Firms and Households during the Pandemic: What Do We Learn from Their Electricity Consumption?

AuthorBover, Olympia

    In this paper we investigate how electricity consumption patterns have changed during the COVID-19 pandemic. Since electricity consumption has a strong correlation with economic growth, it has traditionally been used as an indicator of economic activity (Kraft and Kraft, 1978; Henderson et al., 2012; Stern, 2018). However, as we show in this paper, changes in work and life habits triggered by the lockdown measures have implied a structural break in the relationship between electricity consumption and economic activity. In particular, we provide detailed evidence of a strong reduction in the amount of electricity consumed by firms, which was partly offset by an increase in the amount of electricity consumed by households. Therefore, to the extent that economic activity is better captured by firms' electricity consumption, using total electricity consumption would under-estimate the severity of the economic impacts of the pandemic.

    We focus on the Spanish economy, which has been hardly hit by the COVID-19 crisis (IMF, 2020; de Espana, 2020). (1) Nevertheless, the changes in the electricity consumption patterns that we document should also be illustrative of the effects in other countries that have implemented similar lockdown measures, including travel restrictions, social distancing and shutdowns of non-essential businesses, schools and public offices. Indeed, the electricity demand reductions in other developed countries are similar in scale with those reported in this paper. (2)

    Understanding the link between electricity consumption and economic activity has proven to be particularly relevant during the pandemic; for instance, to keep track of the state of the economy in real-time, to assess the trade-offs between health and economic issues when designing the lockdown and deescalation measures, or to assess the need to provide public support to firms and businesses to avoid closures and layoffs. However, there are good reasons to suspect that the link between electricity consumption and economic activity might now be weaker than previously thought. The link between the two had already become less strong before the pandemic--arguably, due to an improvement in energy efficiency and an increased weight of the service sector in the economy (Hirsh and Koomey, 2015; Buera and Kaboski, 2012; Metcalf, 2008)--but the pandemic might have weakened it more by changing the patterns of electricity consumption by firms and households. In the future, the likely increase in remote work (Dingel and Neiman, 2020), the deployment of on-site rooftop solar installations and electric vehicles, or the improvement in energy efficiency (Davis, 2017; Stern, 2018) might further confound the link between metered electricity consumption and economic activity. These trends do not cast doubt on the usefulness of electricity data to measure economic activity, but rather call for revisiting the link between the two.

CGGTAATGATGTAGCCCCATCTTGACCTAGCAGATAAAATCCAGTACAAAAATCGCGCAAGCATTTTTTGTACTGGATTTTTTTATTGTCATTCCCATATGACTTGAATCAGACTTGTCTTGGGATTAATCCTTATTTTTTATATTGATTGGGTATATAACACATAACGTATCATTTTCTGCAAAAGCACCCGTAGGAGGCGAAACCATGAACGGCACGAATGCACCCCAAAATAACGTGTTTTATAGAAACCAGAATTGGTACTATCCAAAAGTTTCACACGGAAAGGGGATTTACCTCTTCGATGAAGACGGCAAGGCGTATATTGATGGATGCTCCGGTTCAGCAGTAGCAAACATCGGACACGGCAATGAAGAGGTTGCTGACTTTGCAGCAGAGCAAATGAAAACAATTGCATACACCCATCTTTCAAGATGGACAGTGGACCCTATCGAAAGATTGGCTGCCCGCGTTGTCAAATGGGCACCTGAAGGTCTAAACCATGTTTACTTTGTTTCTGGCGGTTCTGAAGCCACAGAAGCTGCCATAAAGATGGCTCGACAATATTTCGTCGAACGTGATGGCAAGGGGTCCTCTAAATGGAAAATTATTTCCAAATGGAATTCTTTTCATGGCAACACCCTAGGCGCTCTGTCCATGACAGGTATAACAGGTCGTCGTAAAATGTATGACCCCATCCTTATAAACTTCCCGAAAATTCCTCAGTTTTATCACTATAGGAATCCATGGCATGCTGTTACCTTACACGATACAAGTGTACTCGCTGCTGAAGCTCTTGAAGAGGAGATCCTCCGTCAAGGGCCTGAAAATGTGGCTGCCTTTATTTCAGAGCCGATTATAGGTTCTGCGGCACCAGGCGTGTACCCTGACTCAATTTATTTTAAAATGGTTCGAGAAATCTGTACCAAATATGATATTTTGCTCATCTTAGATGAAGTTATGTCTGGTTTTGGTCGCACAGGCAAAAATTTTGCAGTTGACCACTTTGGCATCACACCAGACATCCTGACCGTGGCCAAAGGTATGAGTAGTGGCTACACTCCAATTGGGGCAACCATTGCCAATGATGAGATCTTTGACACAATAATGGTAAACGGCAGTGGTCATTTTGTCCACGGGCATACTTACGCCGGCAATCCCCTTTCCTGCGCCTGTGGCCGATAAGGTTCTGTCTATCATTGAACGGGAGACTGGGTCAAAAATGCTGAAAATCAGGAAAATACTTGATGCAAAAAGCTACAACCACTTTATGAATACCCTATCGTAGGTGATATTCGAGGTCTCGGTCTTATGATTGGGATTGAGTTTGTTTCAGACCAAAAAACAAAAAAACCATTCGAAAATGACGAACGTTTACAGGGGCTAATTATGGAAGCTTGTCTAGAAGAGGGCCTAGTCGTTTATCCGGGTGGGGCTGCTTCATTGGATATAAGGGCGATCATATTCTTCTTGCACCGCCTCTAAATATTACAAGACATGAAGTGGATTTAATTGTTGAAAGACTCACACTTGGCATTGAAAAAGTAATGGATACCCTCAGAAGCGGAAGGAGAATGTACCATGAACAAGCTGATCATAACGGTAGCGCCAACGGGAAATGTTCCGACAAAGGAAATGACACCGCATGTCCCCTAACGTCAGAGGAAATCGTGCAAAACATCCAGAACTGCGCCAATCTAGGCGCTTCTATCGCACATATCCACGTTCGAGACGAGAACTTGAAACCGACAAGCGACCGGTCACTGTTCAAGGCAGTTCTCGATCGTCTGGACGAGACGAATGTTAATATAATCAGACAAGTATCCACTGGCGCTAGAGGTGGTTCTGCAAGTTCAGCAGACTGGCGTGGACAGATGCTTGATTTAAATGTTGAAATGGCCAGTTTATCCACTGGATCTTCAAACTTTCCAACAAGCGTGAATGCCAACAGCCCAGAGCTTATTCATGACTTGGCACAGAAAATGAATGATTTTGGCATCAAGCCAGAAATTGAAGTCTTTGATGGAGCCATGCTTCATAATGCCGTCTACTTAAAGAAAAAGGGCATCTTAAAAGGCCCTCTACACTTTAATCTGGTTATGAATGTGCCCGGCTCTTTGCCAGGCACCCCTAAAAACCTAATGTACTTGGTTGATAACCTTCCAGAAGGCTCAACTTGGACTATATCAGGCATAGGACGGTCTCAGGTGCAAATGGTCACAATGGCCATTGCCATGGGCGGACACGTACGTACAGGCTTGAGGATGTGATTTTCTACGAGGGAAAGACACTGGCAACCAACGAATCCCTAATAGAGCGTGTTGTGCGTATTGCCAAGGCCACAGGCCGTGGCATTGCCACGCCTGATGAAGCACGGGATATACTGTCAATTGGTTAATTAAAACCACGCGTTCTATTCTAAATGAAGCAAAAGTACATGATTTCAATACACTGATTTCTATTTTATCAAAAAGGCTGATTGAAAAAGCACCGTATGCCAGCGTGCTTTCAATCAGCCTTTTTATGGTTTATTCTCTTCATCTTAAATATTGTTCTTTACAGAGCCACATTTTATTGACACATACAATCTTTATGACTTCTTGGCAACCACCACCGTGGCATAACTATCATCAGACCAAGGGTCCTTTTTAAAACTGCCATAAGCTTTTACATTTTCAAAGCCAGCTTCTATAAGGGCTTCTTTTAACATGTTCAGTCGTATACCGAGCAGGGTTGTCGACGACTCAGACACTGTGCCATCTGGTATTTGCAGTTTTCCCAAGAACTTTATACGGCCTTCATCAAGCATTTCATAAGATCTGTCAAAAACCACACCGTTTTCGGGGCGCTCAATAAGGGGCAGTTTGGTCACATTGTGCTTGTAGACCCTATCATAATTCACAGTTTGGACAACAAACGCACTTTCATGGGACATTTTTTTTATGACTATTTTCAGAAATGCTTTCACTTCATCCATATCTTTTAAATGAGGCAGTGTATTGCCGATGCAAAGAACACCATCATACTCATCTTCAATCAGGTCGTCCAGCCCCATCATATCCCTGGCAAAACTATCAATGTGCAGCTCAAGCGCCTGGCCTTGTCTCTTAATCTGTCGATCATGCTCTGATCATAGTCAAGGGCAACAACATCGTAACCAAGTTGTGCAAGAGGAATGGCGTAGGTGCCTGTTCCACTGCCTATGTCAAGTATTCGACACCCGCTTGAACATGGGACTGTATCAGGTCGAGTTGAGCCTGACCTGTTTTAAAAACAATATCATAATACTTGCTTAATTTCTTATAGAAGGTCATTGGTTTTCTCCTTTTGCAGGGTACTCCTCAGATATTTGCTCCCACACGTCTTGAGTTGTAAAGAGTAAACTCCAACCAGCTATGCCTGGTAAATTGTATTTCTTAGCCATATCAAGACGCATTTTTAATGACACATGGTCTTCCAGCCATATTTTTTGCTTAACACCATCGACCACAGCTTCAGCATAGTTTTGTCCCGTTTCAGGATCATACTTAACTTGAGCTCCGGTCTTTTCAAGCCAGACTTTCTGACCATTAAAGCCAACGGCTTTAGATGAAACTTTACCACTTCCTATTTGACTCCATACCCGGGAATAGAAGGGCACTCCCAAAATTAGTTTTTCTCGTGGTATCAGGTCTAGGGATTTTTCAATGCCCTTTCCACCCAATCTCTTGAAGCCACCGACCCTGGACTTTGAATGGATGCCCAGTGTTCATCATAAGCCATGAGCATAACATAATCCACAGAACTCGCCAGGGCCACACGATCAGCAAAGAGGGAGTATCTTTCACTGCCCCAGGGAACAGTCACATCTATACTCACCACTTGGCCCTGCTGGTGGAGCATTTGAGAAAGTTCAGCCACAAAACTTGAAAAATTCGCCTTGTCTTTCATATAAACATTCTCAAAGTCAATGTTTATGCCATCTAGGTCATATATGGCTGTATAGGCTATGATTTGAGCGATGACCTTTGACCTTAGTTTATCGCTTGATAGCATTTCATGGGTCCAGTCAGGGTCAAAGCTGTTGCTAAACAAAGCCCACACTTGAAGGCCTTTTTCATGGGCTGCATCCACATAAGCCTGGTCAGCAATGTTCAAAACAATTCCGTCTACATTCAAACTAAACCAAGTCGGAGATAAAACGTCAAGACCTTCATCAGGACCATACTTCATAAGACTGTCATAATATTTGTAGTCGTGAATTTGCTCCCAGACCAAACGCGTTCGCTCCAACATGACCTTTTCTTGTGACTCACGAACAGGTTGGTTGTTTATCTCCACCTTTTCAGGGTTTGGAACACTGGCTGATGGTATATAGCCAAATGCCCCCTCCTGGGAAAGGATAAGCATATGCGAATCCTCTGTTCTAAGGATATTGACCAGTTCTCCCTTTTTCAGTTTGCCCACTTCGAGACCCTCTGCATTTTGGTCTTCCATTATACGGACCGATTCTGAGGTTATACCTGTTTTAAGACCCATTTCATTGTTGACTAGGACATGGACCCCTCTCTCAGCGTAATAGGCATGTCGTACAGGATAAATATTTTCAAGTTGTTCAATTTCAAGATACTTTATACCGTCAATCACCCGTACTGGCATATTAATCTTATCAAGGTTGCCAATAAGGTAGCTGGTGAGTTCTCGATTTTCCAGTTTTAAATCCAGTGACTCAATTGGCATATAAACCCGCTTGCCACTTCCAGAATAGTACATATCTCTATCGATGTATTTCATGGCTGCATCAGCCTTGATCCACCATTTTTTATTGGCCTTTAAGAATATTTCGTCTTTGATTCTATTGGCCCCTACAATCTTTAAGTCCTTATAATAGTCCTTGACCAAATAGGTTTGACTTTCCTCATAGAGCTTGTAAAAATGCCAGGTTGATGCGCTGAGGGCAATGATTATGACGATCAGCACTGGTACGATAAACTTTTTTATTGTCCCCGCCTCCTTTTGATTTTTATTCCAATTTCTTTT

In this paper we argue that a key step to do so is to decompose electricity consumption by firms and by households. Whereas the former is mostly unambiguously correlated with economic activity, the latter might be either negatively or positively correlated with it. For example, households' consumption might increase due to unemployment (at least in the short-run) or due to an increase in remote work. However, the data needed to decompose total electricity consumption across consumer types is typically not available close to real time, which is when the use of electricity data as a proxy for economic activity is more valuable relative to other indicators.

    We exploit one institutional feature of the Spanish electricity market in order to decompose total electricity consumption into consumption by firms and by households. In particular, different consumers, depending on their peak consumption and voltage, face different choices of types of electricity tariffs. For instance, only households (and SMEs) have the right to be supplied at last resort rates, while only firms have the right to access the wholesale electricity market directly. In this study, we use publicly available information provided by the Spanish System Operator on hourly electricity consumed under the various tariffs, allowing us to estimate the consumption by firms and households. (3) To check the validity of our proposed decomposition, we compute the correlation of our estimated series with other data sources that should correlate positively with firms' and households' actual electricity consumption data. In particular, we show that our series for households' consumption data has a strong correlation with TV News audience and with Google's Residential Community Mobility Index, which measures the time people spend at home (Google, 2020). Moreover, we show that quarterly GDP year on year growth rates (INE, 2020) are strongly correlated with our series of firms' consumption (and not so with households' consumption), particularly so during the pandemic.